In response to the drought emergency appeal, WFP is implementing a Protracted Relief and Recovery Operation (PRRO) while concurrently pursuing immediate life-saving objectives and a longer-term vision around recovery, resilience and strengthening national response capacities. The operation plans to support an estimated 263,236 vulnerable drought-affected people through: monthly food assistance in priority locations to stabilise or improve food security and dietary diversity during the lean season; food assistance for assets in areas recurrently affected by shocks to reduce disaster risks and strengthen resilience over time; and technical assistance to the Government’s national public works programs to become a more effective and shock-responsive safety net in the longer-term.
In line with the results of a March 2016 market assessment, assistance is provided in the form of both food and cash-based transfers. This operation is aligned to the 2013-2017 Lesotho United Nations Development Assistance Plan and the 2012-2017 National Strategic Development Plan. It contributes to WFP Strategic Objectives 1, 2, and 3, and Sustainable Development Goals 2, 5 and 17.
Disaster risk reduction
WFP is working to enhance resilience and responsiveness to climate-induced shocks by supporting vulnerable communities to build assets that will improve their livelihoods.
As a long term strategy, WFP will seek to improve the operational and technical capacity of the current Government’s public works programme to maximise resource allocation for greater impact. This will lead to a strengthened nationally-owned and implemented safety net that will be responsive to shocks while building resilience at scale.
In 2017, WFP will provide technical assistance to the Ministry of Forestry, Range and Soil Conservation’s existing Cash Assistance for Asset public works programme. The assistance will focus on improving the project cycle processes including the design, targeting (with an emphasis on reaching the country’s most food insecure), identification of assets and implementation, monitoring and evaluation. These activities will initially be implemented on a pilot basis with the aim of scaling up and replicating appropriately as part of a longer-term shift towards strengthening Government capacities to respond to chronic and acute food insecurity.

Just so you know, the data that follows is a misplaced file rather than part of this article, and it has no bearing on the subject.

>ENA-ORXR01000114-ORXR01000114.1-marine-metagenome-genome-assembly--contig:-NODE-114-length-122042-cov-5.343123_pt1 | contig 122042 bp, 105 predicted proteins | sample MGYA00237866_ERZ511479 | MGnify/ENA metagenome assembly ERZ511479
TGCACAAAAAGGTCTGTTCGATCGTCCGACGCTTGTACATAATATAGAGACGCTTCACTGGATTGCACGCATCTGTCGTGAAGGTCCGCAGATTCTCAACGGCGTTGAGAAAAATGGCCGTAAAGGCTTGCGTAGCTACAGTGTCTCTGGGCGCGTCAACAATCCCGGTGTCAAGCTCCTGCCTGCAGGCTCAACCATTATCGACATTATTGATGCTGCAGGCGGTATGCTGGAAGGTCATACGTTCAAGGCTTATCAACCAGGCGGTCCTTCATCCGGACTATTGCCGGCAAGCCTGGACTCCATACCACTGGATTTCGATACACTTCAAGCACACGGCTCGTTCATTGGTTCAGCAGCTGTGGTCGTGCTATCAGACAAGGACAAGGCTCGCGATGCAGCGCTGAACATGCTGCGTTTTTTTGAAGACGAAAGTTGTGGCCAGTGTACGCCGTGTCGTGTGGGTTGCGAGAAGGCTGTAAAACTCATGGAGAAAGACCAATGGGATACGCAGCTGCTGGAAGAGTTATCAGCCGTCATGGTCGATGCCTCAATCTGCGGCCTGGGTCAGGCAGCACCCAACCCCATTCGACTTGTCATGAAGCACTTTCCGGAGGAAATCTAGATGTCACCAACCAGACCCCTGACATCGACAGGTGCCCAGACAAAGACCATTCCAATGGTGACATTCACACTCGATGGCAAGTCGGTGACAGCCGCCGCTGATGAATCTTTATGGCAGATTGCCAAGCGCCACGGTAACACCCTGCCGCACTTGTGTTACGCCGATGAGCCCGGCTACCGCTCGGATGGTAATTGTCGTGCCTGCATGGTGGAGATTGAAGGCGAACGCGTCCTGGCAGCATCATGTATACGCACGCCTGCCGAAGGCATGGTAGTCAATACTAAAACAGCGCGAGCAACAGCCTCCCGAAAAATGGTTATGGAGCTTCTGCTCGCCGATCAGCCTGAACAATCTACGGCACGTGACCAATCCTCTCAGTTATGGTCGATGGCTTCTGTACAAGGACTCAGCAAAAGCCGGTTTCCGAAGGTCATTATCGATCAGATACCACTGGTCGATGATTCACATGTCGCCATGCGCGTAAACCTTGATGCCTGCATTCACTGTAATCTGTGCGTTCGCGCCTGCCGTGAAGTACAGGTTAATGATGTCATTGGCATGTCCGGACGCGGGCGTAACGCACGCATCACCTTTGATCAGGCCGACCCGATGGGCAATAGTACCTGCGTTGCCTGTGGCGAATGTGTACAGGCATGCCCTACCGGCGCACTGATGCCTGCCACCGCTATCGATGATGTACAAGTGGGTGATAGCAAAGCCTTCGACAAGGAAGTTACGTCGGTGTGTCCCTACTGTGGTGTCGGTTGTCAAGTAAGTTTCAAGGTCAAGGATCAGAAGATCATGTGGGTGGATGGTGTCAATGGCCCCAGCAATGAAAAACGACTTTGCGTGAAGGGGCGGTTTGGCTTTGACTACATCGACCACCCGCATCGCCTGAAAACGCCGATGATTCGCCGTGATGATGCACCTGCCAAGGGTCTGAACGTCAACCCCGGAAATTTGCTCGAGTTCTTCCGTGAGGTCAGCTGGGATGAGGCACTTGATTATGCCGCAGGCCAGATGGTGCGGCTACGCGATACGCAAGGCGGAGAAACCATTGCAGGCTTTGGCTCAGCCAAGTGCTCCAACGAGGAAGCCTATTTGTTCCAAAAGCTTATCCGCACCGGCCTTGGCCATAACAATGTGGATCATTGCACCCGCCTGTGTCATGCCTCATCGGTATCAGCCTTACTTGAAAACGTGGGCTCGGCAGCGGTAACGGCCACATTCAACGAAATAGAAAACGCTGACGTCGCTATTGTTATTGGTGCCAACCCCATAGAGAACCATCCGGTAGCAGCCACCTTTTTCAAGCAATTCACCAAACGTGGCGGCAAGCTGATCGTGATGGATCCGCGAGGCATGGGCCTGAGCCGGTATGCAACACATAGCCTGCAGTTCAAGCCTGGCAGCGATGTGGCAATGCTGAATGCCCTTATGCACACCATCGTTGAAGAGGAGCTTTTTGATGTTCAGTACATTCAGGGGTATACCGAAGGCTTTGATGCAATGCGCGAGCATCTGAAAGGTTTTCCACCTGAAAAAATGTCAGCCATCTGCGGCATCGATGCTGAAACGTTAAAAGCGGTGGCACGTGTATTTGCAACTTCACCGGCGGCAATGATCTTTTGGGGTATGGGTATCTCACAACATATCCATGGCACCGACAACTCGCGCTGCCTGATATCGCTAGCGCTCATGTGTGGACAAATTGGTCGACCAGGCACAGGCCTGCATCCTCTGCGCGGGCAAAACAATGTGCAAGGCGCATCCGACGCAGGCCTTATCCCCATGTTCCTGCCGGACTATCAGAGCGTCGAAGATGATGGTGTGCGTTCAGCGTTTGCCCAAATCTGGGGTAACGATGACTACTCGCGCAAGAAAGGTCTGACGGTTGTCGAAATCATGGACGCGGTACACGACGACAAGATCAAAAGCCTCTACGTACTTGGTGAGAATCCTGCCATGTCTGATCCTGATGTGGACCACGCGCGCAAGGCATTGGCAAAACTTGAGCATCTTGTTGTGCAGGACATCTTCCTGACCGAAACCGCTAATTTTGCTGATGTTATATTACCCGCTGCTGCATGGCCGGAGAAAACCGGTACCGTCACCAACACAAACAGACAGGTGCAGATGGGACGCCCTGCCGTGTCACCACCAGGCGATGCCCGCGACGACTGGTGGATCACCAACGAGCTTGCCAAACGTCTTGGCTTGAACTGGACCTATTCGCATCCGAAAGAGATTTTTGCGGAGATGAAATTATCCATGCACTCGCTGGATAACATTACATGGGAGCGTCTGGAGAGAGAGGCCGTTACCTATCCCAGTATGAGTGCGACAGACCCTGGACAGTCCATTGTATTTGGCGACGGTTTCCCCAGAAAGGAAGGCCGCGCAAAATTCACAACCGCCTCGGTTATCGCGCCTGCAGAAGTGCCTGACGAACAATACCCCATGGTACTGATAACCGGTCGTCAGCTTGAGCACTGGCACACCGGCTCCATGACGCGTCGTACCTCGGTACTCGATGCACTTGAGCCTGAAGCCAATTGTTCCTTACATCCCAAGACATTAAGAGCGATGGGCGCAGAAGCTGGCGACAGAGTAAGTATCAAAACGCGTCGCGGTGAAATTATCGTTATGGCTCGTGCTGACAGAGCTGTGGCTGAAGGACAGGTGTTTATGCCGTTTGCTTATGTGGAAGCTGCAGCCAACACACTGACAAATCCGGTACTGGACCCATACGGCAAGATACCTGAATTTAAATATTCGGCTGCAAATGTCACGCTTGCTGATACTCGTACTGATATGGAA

Early Childhood Care and Development
WFP is providing Super Cereal porridge for breakfast and a lunch meal of staple food papa (thick maize meal porridge) and pulses to 50,000 learners in 2,053 preschools throughout the country. Support to preschools aims to enhance the preparedness of learners for primary education and contribute to reducing undernutrition in children below the age of 5 years. Improving nutrition will reduce stunting and will assist the children’s cognitive development.
Support to nutrition and HIV
WFP’s supplementary feeding activities in Lesotho target moderately malnourished vulnerable groups comprising; undernourished children aged 6 to 59 months, pregnant and lactating women, and clients who are on treatment for HIV and TB. Between January 2016 and August 2016, WFP provided food to 36,461 beneficiaries throughout the country.
Stunting affects 33 percent of children under the age of five years in Lesotho and it is more prevalent in the highlands districts. To treat moderate acute malnutrition (MAM), families with children between the ages of 6 to 23 months receive a 6kg monthly ration of Super Cereal Plus while pregnant and nursing mothers receive a 7.5kg monthly ration.
Beneficiaries on ART and TB treatment from vulnerable households are provided with household rations to improve household food security. People living with HIV are reached through targeted supplementary feeding in clinics. The support to people on ART is helping to achieve nutrition rehabilitation and adherence to treatment.
The Cost of Hunger in Africa (COHA) study was conducted by WFP in collaboration with the Government of Lesotho and other agencies. The research, released in October 2016, highlights that the country is losing 1.9 billion Maloti (US$ 200 million) a year to the effects of child undernutrition. This amounts to more than 7 percent of the country’s Gross Domestic Product (GDP). The money is lost through increased healthcare costs, additional burdens to the education system and lower productivity of the workforce.
School meals programme
Since January 2015, WFP has been working in partnership with the Government of Lesotho to provide 250,000 learners in 1,173 primary schools with morning maize meal porridge and a lunchtime meal of the staple food papa served with either pulses or fish. The meals are an opportunity to alleviate micronutrient deficiencies. The aim is to improve the learning environment, increase enrolment, stabilise attendance, and reduce dropout rates of primary school children. A secondary aim is to help the Government improve its capacity and extend its own School Meals Programme to schools in inaccessible areas.
WFP is targeting primary schools in the lowlands, foothills, and highland areas as these were previously not covered by the Government’s school feeding programme. The Government is still managing school feeding in other schools. A transition phase between 2015 and 2017 will see WFP providing capacity development support to the Government in preparation for a handover in 2018.
World Food Programme partners in Lesotho
WFP cannot fight global hunger and poverty alone. These are our partners in Lesotho:
- The Government of Lesotho
- CARITAS Lesotho
- CRS Lesotho
- Disaster Management Authority (DMA)
- Food Management Unit (FMU)
- Food and Nutrition Coordination Office (FNCO)
- Lesotho Red Cross Society
- Ministry of Forestry, Range and Water Conservation
- Ministry of Agriculture and Food Security
- Ministry of Education and Training
- Ministry of Health
- Standard Lesotho Bank
- Vodacom Lesotho
- World Vision
Featured Lesotho publications
A Country Brief provides the latest snapshot of the country strategy, operations, operational highlights (achievements and issues/challenges), partnerships and country background.
Looking for more publications on Lesotho? Visit the Lesotho publications archive.